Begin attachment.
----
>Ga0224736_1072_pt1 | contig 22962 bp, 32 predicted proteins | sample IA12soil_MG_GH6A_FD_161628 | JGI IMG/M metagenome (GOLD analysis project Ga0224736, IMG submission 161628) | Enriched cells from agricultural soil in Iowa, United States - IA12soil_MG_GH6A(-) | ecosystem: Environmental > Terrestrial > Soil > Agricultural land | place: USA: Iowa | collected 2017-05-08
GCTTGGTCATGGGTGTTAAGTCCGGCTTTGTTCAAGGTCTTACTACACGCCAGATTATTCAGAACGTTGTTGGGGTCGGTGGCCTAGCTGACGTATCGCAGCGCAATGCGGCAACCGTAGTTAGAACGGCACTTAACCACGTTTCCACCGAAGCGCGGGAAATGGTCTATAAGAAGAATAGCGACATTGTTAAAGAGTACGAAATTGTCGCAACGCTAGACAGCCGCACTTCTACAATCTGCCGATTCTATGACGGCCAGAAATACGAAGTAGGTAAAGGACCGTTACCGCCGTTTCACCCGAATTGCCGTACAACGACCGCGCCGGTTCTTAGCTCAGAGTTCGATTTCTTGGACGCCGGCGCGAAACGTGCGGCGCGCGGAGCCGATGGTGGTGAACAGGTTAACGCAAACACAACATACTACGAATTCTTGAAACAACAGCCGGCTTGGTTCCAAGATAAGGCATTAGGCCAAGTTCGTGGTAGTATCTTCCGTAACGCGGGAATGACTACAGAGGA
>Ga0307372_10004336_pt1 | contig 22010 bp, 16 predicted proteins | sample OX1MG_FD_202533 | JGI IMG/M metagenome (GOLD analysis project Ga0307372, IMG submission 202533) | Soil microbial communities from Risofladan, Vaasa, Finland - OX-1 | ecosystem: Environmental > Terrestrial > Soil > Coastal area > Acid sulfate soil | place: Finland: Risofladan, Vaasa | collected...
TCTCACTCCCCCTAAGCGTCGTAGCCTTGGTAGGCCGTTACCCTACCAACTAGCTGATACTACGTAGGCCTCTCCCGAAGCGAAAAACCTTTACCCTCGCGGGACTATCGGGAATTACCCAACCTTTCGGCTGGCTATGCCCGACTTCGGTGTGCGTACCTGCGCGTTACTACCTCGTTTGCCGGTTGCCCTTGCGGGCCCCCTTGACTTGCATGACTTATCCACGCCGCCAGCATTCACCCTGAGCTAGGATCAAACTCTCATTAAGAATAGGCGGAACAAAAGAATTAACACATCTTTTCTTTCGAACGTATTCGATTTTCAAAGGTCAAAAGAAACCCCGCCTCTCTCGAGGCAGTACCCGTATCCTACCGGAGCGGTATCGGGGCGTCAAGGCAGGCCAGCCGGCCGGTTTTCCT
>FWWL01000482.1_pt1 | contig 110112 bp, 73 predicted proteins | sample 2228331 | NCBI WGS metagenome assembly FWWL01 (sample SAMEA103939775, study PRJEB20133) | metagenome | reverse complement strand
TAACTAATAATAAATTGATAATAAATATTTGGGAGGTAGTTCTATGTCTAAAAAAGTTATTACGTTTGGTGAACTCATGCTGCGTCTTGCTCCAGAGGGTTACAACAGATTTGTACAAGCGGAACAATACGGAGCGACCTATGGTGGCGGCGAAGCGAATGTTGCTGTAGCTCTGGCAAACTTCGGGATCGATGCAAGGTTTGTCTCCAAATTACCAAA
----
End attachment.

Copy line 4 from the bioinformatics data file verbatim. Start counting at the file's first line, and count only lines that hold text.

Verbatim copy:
TCTCACTCCCCCTAAGCGTCGTAGCCTTGGTAGGCCGTTACCCTACCAACTAGCTGATACTACGTAGGCCTCTCCCGAAGCGAAAAACCTTTACCCTCGCGGGACTATCGGGAATTACCCAACCTTTCGGCTGGCTATGCCCGACTTCGGTGTGCGTACCTGCGCGTTACTACCTCGTTTGCCGGTTGCCCTTGCGGGCCCCCTTGACTTGCATGACTTATCCACGCCGCCAGCATTCACCCTGAGCTAGGATCAAACTCTCATTAAGAATAGGCGGAACAAAAGAATTAACACATCTTTTCTTTCGAACGTATTCGATTTTCAAAGGTCAAAAGAAACCCCGCCTCTCTCGAGGCAGTACCCGTATCCTACCGGAGCGGTATCGGGGCGTCAAGGCAGGCCAGCCGGCCGGTTTTCCT